Sunday, November 29, 2009

Wonder if it's doing okay without me

I've been away from the garden since Tuesday, and I'm wondering how it's faring. Are the peas filling out the pods? Is the red kale ready to eat? Have the birds stopped beheading the baby snow peas?

I'm thousands of miles away, and having a great time. Today we went to Carnton Plantation for a reenactment (on the anniversary) of the Battle of Franklin, an utterly brutal Civil War battle. Approximately 10,000 soldiers were killed or injured. The house still has bloodstains on the floor from the wounded hospitalized there. It was cold and breezy, and the reenactment didn't have the same flavor. As Denise pointed out, no one was screaming in pain or calling for their mothers. I wonder if our boys would stop playing shoot'em up through the house if they had any sense of the reality of war? Tomorrow, I'm taking the kids to a house in the town that experienced heavy fighting also.

On the brighter side, there were some neat features in the gardens.

A beautiful log pergola type thing.

And a fascinating espaliered pear tree arch. This gives me ideas!

There were also a couple of beds of hardy greens, but not that many.

Away or at home, I hope you're all enjoying your gardens in some way.

Knitting while Traveling

A big family Thanksgiving isn't the only way to go, but every few years I like to get together with all of my cousins, or at least as many as will get together at the old farm place, and Thanksgiving is a fine time to do it. So I'm in Tennessee right now.

I brought an early Christmas present to my mom. This was started back in 2006, and put in time out for some mistakes I couldn't fix then. Denise suggested that I neither fix them, nor even find them, but bind the piece off and call it good. After I knit that edging, then pinned it out for blocking, I found the mistakes. . . but it's okay. After three years, my memory sort of softens.

She said she'd put on a nice blouse and model it for me tomorrow.

A stop at Bliss Yarns in Brentwood to meet up with some absolutely lovely Ravelers led to these two skeins of local alpaca coming home with me. I love that the name of the animal is on the label. These come from Teardrop. Teardrop has a nice gray coat.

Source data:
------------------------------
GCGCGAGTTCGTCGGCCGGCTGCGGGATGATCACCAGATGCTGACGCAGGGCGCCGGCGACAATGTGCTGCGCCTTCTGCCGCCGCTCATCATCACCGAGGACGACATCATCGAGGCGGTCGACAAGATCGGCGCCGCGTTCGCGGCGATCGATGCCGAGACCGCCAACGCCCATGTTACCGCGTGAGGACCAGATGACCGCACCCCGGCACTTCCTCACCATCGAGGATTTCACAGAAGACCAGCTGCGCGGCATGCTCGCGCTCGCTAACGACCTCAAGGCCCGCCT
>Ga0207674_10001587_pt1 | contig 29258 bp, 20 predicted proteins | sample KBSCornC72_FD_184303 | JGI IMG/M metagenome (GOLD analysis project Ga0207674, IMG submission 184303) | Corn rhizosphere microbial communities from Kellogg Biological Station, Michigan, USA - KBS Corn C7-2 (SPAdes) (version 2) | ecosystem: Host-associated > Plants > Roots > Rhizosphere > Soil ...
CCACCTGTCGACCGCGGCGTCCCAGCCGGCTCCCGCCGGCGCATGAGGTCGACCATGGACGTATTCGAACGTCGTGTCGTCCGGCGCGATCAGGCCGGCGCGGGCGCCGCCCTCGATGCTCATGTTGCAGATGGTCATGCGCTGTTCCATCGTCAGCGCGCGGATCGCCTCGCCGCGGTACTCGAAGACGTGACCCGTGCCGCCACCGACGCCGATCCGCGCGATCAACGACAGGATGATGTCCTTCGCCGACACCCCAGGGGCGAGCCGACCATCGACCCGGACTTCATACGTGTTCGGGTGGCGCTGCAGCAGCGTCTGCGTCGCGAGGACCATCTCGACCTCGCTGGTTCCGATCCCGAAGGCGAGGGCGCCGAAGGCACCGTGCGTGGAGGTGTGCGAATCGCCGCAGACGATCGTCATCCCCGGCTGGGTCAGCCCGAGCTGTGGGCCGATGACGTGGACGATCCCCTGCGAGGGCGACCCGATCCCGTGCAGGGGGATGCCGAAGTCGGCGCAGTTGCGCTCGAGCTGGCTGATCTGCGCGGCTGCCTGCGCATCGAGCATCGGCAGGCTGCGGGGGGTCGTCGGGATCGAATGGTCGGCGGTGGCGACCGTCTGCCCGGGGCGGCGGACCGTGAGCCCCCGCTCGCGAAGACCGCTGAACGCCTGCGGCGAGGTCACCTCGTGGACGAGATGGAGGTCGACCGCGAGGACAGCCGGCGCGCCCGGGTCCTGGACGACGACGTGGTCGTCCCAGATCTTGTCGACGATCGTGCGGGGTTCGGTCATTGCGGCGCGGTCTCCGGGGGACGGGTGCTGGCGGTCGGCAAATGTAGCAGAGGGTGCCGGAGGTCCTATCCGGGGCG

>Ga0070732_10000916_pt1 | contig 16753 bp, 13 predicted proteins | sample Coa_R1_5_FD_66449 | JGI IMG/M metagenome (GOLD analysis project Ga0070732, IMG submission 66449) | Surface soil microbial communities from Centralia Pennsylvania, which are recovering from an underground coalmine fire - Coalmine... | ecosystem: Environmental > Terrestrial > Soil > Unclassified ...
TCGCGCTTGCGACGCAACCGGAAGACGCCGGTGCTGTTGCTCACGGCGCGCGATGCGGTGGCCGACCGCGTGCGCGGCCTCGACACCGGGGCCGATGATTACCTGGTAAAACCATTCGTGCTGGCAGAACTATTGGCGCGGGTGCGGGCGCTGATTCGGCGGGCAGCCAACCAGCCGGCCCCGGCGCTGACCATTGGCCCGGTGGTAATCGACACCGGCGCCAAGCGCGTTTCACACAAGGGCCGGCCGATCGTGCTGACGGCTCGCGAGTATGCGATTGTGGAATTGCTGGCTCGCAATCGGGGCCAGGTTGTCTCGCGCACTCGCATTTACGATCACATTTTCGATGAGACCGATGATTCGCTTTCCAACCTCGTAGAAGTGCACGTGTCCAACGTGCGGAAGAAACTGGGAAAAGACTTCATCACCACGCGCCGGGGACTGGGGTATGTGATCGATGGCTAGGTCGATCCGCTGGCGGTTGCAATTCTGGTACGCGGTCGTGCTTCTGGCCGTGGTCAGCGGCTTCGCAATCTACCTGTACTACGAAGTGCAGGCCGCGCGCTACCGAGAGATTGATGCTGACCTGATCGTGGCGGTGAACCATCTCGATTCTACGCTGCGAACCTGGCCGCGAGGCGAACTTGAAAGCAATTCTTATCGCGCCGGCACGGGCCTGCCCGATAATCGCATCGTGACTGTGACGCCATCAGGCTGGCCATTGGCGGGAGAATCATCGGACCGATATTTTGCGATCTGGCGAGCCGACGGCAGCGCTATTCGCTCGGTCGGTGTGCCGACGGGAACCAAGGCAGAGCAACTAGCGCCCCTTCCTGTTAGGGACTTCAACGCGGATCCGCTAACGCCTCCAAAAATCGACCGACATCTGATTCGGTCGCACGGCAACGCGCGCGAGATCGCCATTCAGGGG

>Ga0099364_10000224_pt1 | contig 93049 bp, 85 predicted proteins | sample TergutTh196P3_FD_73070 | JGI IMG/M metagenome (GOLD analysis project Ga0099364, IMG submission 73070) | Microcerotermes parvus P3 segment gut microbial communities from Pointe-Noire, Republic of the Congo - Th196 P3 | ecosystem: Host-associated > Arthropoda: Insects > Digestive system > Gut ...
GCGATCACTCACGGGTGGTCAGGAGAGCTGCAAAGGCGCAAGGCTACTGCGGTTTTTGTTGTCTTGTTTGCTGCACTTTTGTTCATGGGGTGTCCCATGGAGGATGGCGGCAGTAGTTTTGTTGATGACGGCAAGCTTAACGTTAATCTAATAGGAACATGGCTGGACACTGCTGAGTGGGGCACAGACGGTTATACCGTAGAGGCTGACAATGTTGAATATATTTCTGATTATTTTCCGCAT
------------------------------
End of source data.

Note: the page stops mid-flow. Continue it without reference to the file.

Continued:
These are going to become either Brünnhilde or Ceangaltas Mittens from Knitting New Mittens and Gloves. Is it only coincidence that they almost perfectly match the Araucania Nature Wool in this sweater?

Yes, this sweater now has only a start to a sleeve. . . I took the plunge and ripped it out after discovering (through the magic of counting) that I had cast on approximately half the stitches of the entire body for the sleeve. No wonder it got too big. My arm isn't half of the circumference of my waist; it's nearly a third. I hope this one works well. It's going to be my "flight home knitting," but I'm going to switch to a longer cable for easier magic looping.

I also discovered that the lovely orange/yellow raglan cable sweater I made for a little one has a tiny mistake in it -- right in the front. I was gazing at my littlest daughter wearing it and thinking how nice it is to see my kids wearing sweaters I make, and saw a miscounted stitch right on the front of the sweater.


Sunday, November 22, 2009

Sunshine on a cloudy day

Our mail carrier is, like so much of our neighborhood, a real treasure. He never ever wears anything but shorts with his uniform. I suppose he doesn't get cold. He's unfailingly cheerful, stops to talk to the children, is interested in gardening, gardens himself, and is just generally a dear. I look forward to his visits and am always vaguely disquieted when a Different Mail Carrier brings our mail.

Yesterday was a gray, cold day. We've finally turned on our heat stove, to prevent the children from scampering from bed to bath all day long. Yet, up drove Shane, in shorts as usual. I saw him hand Tor a box from his mail truck and drive on. Tor scampered in, "A package from mama!"

I didn't remember ordering any new yarn, so I couldn't think of what it might be. But there, nestled inside, was a jar of pure summer:

Ribbit had sent, as threatened, a jar of chunky peach and red pepper sauce. I can't wait to broil up some chicken and serve it with wild rice. If I really loved my extended family I'd somehow work it into our shared Thanksgiving dinner, but family fealty only goes so far.

Thanks Ribbit! I can hardly wait to taste it.

In other news, I did the "really last" harvest out of my hives and bottled that honey up directly in sale jars. 42 pounds of ready-to-go honey. I've sold some, but not as much as I'd hoped, but two jars paid for a haircut for one of my kids. Our hairdresser travels to our house, and she's just great. I cut kids' hair myself for a long time, but I don't do well with even ends on very straight hair, and the teenager has a certain cut she wants that I won't even try. Bridget does a great job, loves the kids, and loves honey and eggs! I'm going to explore bartering in the future, too.

Tuesday, November 17, 2009

The Color of Good Eats

I don't know whether or not to apologize to those of you who are dealing with snow and freezes. My current biggest scourge is winter weeds. . . the garden is chugging along nicely.

A favorite lunch for me these days is either rice or another grain, like quinoa, with a steamed rosette of tat soi on top, dressed with a drop or two of sesame oil, fish sauce, and soy sauce. So yummy. . . and those rosettes are really beautiful.